5. Building genuine reciprocal relationships

Mangere Central School teachers believe that nurturing and caring are at the heart of successful learning, so a key driver for them is building reciprocal coaching relationships throughout the school community. This occurs with parents as kaiako, with community as supporters, with each other in the practice of leadership, with and between students as tuakana-teina-learning buddies.

School leaders know this is not just necessary for the students’ learning but for the teachers’ learning as well. Year 2 team leader Vasati Start explains:

Nurturing, caring and learning from each other has been built up through our Professional Learning Groups. The trust we’ve developed means we’ve been able to engage in critical challenging talk with teachers because we’ve modeled this between ourselves as leaders.

Coaching each other has helped leaders to deepen their dialogue. They are not afraid to challenge each other and even create opportunities for challenges to take place. They use co-constructed prompts and tools to pose critical questions.  They observe one another in their leadership and in their teaching.  They set specific areas for feedback. They reflect deeply on their leadership for learning practice. They notice and challenge any deficit, non-agentic language.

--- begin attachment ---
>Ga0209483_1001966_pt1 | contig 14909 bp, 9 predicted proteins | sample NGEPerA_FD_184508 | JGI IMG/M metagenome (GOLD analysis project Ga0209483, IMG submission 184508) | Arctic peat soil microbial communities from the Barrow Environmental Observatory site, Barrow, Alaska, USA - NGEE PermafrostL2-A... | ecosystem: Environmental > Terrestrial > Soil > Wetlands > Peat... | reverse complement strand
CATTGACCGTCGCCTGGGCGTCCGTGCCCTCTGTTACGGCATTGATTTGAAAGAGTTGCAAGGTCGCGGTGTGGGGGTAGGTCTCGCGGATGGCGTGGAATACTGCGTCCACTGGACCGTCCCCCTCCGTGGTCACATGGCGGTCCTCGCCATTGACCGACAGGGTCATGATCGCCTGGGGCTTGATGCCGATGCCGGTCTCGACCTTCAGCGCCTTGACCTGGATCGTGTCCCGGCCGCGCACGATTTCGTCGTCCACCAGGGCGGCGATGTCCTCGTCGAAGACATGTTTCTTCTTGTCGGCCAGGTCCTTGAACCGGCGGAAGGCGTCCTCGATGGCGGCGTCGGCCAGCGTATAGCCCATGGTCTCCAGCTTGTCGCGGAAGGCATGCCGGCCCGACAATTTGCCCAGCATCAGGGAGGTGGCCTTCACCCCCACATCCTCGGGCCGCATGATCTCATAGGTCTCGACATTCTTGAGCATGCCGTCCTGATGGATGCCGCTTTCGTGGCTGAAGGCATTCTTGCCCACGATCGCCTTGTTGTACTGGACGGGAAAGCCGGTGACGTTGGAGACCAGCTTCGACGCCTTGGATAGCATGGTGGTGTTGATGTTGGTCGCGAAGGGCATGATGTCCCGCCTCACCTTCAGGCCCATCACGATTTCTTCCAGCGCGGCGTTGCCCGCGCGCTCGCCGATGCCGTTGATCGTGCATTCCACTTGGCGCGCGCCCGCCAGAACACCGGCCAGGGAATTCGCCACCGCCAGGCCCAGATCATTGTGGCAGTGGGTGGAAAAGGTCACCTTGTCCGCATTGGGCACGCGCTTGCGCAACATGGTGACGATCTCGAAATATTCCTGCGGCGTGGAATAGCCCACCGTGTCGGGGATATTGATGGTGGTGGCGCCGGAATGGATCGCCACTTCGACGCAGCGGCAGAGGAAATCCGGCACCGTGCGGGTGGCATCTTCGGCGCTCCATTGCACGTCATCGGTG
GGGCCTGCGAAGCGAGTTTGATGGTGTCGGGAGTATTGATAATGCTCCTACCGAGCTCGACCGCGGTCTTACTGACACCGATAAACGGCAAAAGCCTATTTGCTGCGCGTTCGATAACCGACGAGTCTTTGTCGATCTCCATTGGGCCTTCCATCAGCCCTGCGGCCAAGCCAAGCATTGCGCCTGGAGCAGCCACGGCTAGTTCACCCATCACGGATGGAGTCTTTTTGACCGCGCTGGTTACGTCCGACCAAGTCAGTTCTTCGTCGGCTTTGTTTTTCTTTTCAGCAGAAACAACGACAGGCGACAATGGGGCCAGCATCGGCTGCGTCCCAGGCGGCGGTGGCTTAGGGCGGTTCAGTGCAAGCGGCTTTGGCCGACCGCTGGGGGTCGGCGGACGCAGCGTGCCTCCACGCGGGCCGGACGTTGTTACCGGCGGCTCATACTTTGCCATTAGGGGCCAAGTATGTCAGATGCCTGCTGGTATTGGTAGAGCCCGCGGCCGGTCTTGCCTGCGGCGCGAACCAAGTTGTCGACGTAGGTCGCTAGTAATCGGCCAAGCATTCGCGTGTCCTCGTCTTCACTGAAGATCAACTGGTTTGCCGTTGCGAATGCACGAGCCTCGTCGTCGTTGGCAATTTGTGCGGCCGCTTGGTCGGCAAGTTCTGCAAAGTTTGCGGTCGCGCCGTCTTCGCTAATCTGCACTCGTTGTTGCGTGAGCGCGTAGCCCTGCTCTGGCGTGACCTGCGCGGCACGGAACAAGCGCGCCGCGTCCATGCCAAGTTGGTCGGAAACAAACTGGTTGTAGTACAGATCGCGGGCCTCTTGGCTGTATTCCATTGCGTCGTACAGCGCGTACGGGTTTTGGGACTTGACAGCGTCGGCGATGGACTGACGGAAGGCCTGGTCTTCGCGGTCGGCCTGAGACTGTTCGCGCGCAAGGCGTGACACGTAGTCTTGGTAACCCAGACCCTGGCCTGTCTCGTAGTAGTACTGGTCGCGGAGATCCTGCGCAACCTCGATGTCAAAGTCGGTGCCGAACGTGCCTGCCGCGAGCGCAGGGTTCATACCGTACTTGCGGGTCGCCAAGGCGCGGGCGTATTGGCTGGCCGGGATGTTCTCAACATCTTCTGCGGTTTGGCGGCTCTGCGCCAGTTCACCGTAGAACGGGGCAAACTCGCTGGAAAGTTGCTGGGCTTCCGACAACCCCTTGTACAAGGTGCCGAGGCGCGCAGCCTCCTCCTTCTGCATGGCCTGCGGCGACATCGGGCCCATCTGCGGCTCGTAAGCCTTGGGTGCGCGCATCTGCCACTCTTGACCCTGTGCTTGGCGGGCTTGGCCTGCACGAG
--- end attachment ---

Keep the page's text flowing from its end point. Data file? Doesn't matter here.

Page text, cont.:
Year 3/4 team leader Ruth Mountney elaborates on the initial challenges she faced a team leader:

My biggest challenge in the beginning was to develop strategies to deal with my team’s deep-rooted deficit thinking. We made an audio recording of a team meeting and analysed the transcript during a leader coaching session.  I took this analysis back to my team and we did some professional reading. I used Hattie’s research to help teachers recognise their responsibility as professionals to take ownership of our children’s learning.  But also, teachers felt empowered knowing what they do between 9 and 3 does make a difference!  Sometimes it still rears its ugly head, but now I have strategies to address this.

Teachers know where the students should be, have a better understanding of how to get them there and focus more on good practice and good teaching.  They fully believe they will succeed in addressing inequities of achievement in their school. Expectations are high.

Reflective question

  • What conditions are conducive to building relational trust at your school?

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